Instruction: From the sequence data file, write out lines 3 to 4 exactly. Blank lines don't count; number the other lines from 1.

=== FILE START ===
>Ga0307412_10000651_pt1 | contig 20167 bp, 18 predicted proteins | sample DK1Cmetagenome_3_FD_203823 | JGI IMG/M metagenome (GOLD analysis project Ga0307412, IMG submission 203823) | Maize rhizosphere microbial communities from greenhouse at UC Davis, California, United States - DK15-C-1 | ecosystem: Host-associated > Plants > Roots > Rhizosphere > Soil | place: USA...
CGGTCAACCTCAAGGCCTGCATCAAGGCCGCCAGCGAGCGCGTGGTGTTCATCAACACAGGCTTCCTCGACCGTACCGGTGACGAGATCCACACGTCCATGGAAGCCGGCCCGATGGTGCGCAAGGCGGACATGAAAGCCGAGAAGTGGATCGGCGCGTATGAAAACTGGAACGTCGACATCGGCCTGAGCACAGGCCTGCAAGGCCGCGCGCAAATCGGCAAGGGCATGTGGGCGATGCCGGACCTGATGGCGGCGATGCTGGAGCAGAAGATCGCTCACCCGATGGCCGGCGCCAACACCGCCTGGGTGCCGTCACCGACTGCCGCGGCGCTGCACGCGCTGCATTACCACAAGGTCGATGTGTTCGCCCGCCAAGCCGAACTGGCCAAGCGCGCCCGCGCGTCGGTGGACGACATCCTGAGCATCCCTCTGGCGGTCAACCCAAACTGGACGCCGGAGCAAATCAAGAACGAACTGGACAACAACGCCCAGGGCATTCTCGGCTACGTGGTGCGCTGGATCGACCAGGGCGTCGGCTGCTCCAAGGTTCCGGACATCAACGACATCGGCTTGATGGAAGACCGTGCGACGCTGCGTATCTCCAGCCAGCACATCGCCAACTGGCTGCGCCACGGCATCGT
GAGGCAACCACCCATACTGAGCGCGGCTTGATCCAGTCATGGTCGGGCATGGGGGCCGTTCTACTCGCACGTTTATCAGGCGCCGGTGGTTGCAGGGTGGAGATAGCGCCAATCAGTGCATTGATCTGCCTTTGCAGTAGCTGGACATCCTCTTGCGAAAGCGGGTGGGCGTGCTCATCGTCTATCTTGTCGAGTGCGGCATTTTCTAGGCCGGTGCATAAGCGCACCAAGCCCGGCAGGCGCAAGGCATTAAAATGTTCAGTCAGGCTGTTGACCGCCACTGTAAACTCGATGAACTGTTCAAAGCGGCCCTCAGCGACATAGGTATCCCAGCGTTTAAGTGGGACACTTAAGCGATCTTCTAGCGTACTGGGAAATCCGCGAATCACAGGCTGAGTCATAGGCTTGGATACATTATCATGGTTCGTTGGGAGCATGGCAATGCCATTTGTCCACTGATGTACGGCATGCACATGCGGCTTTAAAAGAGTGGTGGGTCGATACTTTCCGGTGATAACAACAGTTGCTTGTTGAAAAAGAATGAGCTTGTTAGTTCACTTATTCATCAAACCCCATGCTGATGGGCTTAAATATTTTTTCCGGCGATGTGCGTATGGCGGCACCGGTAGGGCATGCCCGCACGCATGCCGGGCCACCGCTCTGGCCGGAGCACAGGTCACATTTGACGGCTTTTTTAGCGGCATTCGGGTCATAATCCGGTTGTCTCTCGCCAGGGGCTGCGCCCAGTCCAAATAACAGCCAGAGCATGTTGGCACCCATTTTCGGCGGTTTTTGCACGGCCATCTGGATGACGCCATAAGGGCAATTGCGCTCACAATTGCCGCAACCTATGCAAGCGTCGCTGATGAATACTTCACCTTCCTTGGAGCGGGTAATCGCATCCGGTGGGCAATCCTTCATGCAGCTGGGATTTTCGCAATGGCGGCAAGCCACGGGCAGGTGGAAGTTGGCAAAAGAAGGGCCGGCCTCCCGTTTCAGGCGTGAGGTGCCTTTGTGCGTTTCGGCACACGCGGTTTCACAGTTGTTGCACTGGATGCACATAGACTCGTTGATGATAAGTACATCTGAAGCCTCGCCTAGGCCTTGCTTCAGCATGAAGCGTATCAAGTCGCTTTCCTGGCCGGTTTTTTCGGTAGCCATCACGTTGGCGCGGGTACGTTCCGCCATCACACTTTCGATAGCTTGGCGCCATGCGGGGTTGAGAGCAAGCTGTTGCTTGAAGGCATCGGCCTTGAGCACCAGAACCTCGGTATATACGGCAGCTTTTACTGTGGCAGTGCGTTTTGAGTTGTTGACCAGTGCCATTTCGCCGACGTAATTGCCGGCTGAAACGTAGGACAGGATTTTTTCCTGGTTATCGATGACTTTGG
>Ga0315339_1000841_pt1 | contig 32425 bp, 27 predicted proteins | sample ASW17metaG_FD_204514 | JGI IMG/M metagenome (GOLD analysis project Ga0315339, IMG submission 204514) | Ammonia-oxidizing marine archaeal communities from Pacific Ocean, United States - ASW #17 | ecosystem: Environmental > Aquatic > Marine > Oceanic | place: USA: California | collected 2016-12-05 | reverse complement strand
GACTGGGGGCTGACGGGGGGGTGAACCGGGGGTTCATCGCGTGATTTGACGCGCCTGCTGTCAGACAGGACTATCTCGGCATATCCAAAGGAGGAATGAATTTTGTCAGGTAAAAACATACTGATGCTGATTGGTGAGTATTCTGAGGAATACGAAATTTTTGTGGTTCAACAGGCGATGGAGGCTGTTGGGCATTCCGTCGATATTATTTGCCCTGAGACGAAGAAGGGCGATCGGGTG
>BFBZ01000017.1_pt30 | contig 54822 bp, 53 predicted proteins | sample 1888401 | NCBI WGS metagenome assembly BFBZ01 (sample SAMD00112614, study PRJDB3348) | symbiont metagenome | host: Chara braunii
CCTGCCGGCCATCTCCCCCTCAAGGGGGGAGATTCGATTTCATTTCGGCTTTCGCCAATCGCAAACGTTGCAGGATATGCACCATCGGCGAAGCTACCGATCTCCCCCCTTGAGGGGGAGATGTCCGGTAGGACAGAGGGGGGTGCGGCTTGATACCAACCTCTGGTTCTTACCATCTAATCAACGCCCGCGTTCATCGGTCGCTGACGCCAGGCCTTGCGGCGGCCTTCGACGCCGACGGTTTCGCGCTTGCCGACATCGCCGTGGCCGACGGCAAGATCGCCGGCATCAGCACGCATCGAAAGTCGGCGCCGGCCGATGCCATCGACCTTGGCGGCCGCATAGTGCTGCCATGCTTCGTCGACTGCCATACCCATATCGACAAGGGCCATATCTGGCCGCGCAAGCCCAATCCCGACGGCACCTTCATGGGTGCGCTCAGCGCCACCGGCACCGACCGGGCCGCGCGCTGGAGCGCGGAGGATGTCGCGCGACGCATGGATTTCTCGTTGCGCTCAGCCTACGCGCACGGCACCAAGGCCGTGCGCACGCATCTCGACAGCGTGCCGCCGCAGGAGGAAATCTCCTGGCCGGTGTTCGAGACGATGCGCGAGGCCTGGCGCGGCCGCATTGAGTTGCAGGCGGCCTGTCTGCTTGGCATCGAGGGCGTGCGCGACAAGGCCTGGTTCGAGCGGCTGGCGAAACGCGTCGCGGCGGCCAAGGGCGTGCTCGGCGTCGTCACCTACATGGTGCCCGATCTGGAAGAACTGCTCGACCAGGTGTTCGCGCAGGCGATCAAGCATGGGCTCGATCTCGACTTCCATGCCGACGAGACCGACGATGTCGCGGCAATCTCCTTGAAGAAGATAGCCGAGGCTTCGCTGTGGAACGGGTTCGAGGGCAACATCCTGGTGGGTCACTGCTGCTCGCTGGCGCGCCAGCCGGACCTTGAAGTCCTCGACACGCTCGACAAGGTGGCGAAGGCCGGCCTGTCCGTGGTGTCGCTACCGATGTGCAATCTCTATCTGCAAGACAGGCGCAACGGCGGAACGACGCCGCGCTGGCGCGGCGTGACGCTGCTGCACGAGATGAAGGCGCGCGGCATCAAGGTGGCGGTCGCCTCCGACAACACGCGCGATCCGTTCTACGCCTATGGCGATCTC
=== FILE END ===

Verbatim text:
GAGGCAACCACCCATACTGAGCGCGGCTTGATCCAGTCATGGTCGGGCATGGGGGCCGTTCTACTCGCACGTTTATCAGGCGCCGGTGGTTGCAGGGTGGAGATAGCGCCAATCAGTGCATTGATCTGCCTTTGCAGTAGCTGGACATCCTCTTGCGAAAGCGGGTGGGCGTGCTCATCGTCTATCTTGTCGAGTGCGGCATTTTCTAGGCCGGTGCATAAGCGCACCAAGCCCGGCAGGCGCAAGGCATTAAAATGTTCAGTCAGGCTGTTGACCGCCACTGTAAACTCGATGAACTGTTCAAAGCGGCCCTCAGCGACATAGGTATCCCAGCGTTTAAGTGGGACACTTAAGCGATCTTCTAGCGTACTGGGAAATCCGCGAATCACAGGCTGAGTCATAGGCTTGGATACATTATCATGGTTCGTTGGGAGCATGGCAATGCCATTTGTCCACTGATGTACGGCATGCACATGCGGCTTTAAAAGAGTGGTGGGTCGATACTTTCCGGTGATAACAACAGTTGCTTGTTGAAAAAGAATGAGCTTGTTAGTTCACTTATTCATCAAACCCCATGCTGATGGGCTTAAATATTTTTTCCGGCGATGTGCGTATGGCGGCACCGGTAGGGCATGCCCGCACGCATGCCGGGCCACCGCTCTGGCCGGAGCACAGGTCACATTTGACGGCTTTTTTAGCGGCATTCGGGTCATAATCCGGTTGTCTCTCGCCAGGGGCTGCGCCCAGTCCAAATAACAGCCAGAGCATGTTGGCACCCATTTTCGGCGGTTTTTGCACGGCCATCTGGATGACGCCATAAGGGCAATTGCGCTCACAATTGCCGCAACCTATGCAAGCGTCGCTGATGAATACTTCACCTTCCTTGGAGCGGGTAATCGCATCCGGTGGGCAATCCTTCATGCAGCTGGGATTTTCGCAATGGCGGCAAGCCACGGGCAGGTGGAAGTTGGCAAAAGAAGGGCCGGCCTCCCGTTTCAGGCGTGAGGTGCCTTTGTGCGTTTCGGCACACGCGGTTTCACAGTTGTTGCACTGGATGCACATAGACTCGTTGATGATAAGTACATCTGAAGCCTCGCCTAGGCCTTGCTTCAGCATGAAGCGTATCAAGTCGCTTTCCTGGCCGGTTTTTTCGGTAGCCATCACGTTGGCGCGGGTACGTTCCGCCATCACACTTTCGATAGCTTGGCGCCATGCGGGGTTGAGAGCAAGCTGTTGCTTGAAGGCATCGGCCTTGAGCACCAGAACCTCGGTATATACGGCAGCTTTTACTGTGGCAGTGCGTTTTGAGTTGTTGACCAGTGCCATTTCGCCGACGTAATTGCCGGCTGAAACGTAGGACAGGATTTTTTCCTGGTTATCGATGACTTTGG
>Ga0315339_1000841_pt1 | contig 32425 bp, 27 predicted proteins | sample ASW17metaG_FD_204514 | JGI IMG/M metagenome (GOLD analysis project Ga0315339, IMG submission 204514) | Ammonia-oxidizing marine archaeal communities from Pacific Ocean, United States - ASW #17 | ecosystem: Environmental > Aquatic > Marine > Oceanic | place: USA: California | collected 2016-12-05 | reverse complement strand